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    1. I have posted up some videos on my Instagram account - @Janeblundellart. I have never attempted to add any to my blog - I could give it a go.

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    2. Here you go. On my YouTube chanel https://www.youtube.com/watch?v=2pbJ9Hi610Q&t=153s

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  2. Do you have google + enabled for your blog? My name and badge used to show up but now they don't and I can't comment unless I sign in manually. I keep hitting the "sign in" in the top corner but I'm already signed in.

    It's too bad that White Nights has such a wide range of permanent and fugitive colors. That's one of the reasons I've avoided them.

    White Knights Quin Rose is PR122 whereas Daniel Smith Quin Rose is PV19. That's confusing. Their Quin Rose seems more toward violet than their Quin Rose Violet. Seems those two should switch names.

    Who can pronounce Shakhnazarskaya red? Which is quite pretty in almost a Buff Titanium sort of way. But as long as you're going to make up names, maybe Red Ochre Light?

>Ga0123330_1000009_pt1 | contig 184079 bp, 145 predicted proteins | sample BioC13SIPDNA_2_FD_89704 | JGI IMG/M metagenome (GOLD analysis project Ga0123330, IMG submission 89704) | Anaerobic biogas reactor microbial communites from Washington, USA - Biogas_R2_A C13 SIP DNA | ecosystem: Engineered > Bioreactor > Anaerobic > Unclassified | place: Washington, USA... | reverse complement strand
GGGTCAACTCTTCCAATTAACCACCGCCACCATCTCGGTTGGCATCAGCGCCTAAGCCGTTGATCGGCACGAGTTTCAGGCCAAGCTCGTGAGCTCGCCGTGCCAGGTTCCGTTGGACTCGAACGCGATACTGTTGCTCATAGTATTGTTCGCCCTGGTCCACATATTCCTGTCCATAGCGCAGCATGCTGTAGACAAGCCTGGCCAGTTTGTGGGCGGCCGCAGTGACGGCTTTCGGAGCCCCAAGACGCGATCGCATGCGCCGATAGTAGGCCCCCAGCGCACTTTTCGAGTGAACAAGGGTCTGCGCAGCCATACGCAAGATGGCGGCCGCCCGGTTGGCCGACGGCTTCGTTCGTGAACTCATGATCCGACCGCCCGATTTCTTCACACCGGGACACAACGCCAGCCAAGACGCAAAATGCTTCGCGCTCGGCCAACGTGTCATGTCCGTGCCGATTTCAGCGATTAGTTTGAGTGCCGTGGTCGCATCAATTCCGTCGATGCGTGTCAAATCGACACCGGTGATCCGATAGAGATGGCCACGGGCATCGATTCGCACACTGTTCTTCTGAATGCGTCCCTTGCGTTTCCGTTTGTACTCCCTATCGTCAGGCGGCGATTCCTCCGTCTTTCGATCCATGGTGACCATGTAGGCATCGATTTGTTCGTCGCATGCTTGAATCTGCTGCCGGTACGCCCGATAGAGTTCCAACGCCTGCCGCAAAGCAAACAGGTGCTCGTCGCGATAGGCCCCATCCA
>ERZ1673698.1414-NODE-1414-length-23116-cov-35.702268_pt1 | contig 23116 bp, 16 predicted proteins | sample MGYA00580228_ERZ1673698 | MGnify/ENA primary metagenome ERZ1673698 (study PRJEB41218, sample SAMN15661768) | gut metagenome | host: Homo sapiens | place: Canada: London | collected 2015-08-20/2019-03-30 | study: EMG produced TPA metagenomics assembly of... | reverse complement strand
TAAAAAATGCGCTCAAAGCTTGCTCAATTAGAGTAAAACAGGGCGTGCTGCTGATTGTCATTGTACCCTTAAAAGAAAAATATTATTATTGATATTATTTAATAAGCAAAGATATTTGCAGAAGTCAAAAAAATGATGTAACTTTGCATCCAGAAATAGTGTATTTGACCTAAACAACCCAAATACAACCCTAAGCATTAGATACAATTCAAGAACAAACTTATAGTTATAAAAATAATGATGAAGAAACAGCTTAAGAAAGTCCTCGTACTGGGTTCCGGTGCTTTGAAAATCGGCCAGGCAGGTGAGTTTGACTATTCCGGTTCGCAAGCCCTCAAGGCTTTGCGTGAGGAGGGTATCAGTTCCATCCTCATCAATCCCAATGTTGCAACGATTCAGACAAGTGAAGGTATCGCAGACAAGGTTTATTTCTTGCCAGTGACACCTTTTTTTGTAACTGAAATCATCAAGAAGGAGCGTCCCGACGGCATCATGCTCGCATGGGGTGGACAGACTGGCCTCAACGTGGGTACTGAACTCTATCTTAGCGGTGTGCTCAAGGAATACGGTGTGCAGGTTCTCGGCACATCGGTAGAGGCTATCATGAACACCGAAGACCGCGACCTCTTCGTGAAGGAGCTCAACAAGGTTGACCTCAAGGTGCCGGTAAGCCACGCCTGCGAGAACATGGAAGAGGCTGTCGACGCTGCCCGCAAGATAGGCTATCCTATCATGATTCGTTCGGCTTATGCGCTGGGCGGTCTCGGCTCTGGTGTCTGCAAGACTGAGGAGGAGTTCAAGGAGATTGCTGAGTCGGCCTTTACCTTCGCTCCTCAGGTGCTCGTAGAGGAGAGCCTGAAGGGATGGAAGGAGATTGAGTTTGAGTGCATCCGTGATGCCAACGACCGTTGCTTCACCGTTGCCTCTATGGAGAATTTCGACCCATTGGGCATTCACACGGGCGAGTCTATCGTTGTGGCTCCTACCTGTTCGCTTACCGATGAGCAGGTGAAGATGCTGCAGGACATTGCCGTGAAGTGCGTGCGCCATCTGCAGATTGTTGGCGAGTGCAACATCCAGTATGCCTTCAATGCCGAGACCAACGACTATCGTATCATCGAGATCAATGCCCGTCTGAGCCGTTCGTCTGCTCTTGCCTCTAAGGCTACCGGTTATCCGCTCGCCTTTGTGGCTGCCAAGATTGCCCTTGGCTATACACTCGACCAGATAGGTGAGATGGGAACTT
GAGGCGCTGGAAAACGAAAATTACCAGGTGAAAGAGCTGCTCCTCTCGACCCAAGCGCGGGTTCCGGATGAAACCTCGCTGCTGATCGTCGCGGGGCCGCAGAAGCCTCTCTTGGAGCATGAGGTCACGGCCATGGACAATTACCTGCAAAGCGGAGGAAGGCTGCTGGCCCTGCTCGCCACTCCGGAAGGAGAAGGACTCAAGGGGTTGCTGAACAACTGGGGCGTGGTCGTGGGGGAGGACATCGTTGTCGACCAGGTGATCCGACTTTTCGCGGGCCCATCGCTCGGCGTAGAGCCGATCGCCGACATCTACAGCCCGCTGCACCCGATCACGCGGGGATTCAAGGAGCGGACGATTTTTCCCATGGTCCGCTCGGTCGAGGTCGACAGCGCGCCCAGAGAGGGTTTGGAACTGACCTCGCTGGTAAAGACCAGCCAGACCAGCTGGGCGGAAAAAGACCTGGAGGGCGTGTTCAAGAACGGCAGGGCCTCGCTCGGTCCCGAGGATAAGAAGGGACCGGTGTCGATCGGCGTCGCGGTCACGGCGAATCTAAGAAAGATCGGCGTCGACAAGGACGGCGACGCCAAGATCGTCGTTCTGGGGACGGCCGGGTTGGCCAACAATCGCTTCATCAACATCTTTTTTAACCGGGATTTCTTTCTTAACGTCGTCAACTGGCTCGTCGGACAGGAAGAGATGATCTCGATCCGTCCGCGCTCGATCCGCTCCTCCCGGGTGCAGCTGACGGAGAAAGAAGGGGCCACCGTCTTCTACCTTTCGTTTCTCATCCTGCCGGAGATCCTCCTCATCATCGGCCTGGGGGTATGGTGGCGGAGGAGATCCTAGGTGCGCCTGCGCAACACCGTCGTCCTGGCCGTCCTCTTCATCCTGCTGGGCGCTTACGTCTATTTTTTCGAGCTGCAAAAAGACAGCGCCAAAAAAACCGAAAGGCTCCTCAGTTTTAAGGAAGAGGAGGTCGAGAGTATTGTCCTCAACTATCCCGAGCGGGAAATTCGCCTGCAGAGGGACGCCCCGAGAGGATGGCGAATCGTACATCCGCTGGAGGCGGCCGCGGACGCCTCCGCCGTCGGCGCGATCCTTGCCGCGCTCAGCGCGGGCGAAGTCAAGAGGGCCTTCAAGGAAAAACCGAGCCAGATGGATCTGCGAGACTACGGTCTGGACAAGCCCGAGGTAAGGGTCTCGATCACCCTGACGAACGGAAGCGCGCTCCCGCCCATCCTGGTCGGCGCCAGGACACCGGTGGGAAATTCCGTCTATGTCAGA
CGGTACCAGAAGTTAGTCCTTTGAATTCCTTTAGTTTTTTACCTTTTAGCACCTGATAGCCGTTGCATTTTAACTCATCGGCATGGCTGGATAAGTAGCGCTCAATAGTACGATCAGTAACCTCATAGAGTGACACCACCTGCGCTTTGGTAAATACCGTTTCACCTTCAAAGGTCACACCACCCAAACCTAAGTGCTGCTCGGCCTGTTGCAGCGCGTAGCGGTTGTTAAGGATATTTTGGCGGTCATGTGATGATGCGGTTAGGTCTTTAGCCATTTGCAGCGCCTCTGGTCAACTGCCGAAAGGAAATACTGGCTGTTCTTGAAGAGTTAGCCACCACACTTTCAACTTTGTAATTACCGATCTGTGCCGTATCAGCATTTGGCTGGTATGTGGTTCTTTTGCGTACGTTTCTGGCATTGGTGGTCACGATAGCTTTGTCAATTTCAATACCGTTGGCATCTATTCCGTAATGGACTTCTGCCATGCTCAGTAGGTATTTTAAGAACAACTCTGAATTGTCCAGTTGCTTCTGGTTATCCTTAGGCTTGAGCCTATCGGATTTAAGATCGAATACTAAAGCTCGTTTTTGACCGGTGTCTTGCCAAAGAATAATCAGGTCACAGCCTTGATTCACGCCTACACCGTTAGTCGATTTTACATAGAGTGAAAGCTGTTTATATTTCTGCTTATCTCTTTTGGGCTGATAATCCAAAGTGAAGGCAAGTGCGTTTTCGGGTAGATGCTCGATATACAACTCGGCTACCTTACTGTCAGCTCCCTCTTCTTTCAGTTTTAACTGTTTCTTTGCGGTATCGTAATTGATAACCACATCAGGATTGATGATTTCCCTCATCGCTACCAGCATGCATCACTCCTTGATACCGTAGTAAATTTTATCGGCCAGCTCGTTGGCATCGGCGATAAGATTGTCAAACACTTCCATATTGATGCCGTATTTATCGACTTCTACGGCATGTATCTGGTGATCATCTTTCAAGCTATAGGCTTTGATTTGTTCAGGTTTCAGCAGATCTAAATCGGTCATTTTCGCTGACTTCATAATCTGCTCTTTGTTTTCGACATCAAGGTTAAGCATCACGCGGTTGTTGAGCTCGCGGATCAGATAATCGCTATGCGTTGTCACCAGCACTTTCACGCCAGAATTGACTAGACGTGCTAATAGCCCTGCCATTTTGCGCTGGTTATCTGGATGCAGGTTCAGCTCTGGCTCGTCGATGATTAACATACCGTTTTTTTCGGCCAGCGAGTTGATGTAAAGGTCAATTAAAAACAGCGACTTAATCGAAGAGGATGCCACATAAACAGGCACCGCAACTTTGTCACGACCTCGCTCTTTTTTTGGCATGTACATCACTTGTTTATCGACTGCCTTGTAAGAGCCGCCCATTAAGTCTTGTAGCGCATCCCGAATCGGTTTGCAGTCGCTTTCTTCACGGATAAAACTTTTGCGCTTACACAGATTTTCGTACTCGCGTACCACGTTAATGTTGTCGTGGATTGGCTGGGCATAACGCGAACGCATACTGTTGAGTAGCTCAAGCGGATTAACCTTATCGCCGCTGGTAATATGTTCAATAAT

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  3. A really nice brand. I have all the new colours and they are a great addition to the range.
    I see Golden in your 12 colour box. Unfortunately it is fugitive and changes from orange to yellow.

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    1. Yes I am aware that Golden is not lightfast but it was the best warm yellow option before the new colours were added. I’d now suggest Indian Gold as a warm yellow.
      However assuming the plein air box is used for sketching in a sketchbook it should be somewhat protected.
      Or did you find it changed even if not exposed to light?